Rick Klausner fronts cash for his fungus outfit LifeMine and brings on Nobel laureate to further push cancer discovery
More than three years after launching with a $55 million Series A, fungus player LifeMine Therapeutics is back with a trifecta of new goodies: cash, a prominent investor and a Nobel laureate.
Rick Klausner is leading a $50 million Series B round with his Milky Way Investments for LifeMine, which he also co-founded, as it aims to expand its efforts in bringing fungi to the forefront of drug R&D, the company said Thursday. William Kaelin, who won the 2019 Nobel Prize in Physiology or Medicine for his work in understanding how cells sense and adapt to changes in oxygen, is also joining LifeMine’s board of directors.
“[Kaelin] has that broad base of experience in all of the activity going all the way from fundamental biology to drug discovery and company building,” CEO Greg Verdine told Endpoints News. “He’s a unique resource that brings all those insights and expertise to the company.”
Klausner originally helped co-found the company and serves as chairman, but this is the first time he’s participated in an investment round, Verdine added.
The big theory at LifeMine has to do with sequencing fungi in order to find new breakthroughs for cancer medicine. LifeMine says it aims to accomplish that by querying its massive fungal database using search algorithms and data science and locating which fungal genes can be used in small molecules based on how they encode natural products.
Over the last few years, LifeMine has built up its repository to comprise over 100,000 different fungal strains, which includes the entire collections of some major players like Merck and Pfizer. Currently, LifeMine researchers have two drug targets they’re looking at to advance into the clinic, but Verdine said it’s still too early to say when they might be ready to take that step.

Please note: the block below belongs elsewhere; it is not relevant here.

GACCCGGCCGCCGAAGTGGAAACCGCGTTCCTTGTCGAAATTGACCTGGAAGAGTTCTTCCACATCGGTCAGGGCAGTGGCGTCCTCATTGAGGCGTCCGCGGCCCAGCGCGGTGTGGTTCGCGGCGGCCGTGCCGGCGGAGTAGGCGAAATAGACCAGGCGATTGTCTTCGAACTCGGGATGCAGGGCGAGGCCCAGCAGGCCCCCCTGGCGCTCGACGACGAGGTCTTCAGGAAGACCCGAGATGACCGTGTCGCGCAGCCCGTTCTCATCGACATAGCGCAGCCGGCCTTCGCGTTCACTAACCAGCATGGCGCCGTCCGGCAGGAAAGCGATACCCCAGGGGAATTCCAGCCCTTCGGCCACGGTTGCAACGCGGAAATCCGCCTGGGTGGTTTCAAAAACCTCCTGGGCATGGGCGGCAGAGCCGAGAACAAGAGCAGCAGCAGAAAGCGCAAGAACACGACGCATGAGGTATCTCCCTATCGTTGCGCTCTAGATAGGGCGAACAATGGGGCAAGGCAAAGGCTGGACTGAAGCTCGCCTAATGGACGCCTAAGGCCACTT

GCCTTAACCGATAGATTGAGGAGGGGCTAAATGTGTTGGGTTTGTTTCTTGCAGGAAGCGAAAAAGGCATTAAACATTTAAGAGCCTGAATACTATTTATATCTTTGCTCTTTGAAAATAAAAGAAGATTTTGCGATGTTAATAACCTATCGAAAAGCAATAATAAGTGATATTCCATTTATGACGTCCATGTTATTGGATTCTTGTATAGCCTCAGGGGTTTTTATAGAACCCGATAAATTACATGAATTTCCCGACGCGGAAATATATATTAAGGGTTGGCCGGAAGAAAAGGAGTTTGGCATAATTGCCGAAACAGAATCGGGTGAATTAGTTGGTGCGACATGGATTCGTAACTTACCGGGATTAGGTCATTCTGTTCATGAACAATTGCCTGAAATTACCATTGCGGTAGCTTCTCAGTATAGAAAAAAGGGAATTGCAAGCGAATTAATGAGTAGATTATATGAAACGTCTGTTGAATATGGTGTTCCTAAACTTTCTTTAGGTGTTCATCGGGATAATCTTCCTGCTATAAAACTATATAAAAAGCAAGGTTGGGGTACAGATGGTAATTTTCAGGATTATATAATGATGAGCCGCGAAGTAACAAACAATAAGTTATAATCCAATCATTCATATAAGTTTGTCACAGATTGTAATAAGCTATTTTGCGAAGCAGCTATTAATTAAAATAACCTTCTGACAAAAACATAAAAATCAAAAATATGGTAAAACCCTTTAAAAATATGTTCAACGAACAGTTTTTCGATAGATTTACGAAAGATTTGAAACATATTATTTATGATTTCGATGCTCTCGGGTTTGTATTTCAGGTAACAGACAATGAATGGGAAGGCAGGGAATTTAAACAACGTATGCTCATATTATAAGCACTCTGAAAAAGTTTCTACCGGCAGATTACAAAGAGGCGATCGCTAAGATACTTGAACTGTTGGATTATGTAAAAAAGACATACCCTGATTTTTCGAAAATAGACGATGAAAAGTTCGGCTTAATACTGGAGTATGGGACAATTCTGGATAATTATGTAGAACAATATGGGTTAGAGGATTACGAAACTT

Verdine also demurred on how exactly the two programs function and the mechanisms they utilize, saying only that they fall in the oncology and T cell proliferation areas. But he emphasized the importance of how quickly targets can be found and developed using LifeMine’s fungal database, given the similarities in human and fungal genomes.
“For the most part, let’s say from the zero yard line to the 90-yard line, the fungi are doing most of the drug discovery,” Verdine said. “It’s really about search and retrieval, and then if necessary, closing that last 10 yards to get over the goal line. That’s really unusual.”
The genes that serve as the jumping off point for these potential drugs often form clusters in specific parts of the fungal chromosomes, Verdine added, allowing for LifeMine to easily pinpoint where and how to look. Once researchers select an appropriate target, LifeMine’s computer forms an “avatar” model based on the fungus for how it can be used in humans.
Back in September 2017, Verdine said LifeMine was made up of only about a dozen scientists and five DNA specialists — the company now boasts 100 staffers. Verdine also teased a potential deal is in the works with a major pharmaceutical player, and said LifeMine will have more to say about that later this year.
LifeMine saw additional participation from existing investors GV (formerly Google Ventures), WuXi Healthcare Ventures, Foresite Capital, Arch Ventures, Blue Pool Capital and MRL Ventures Fund.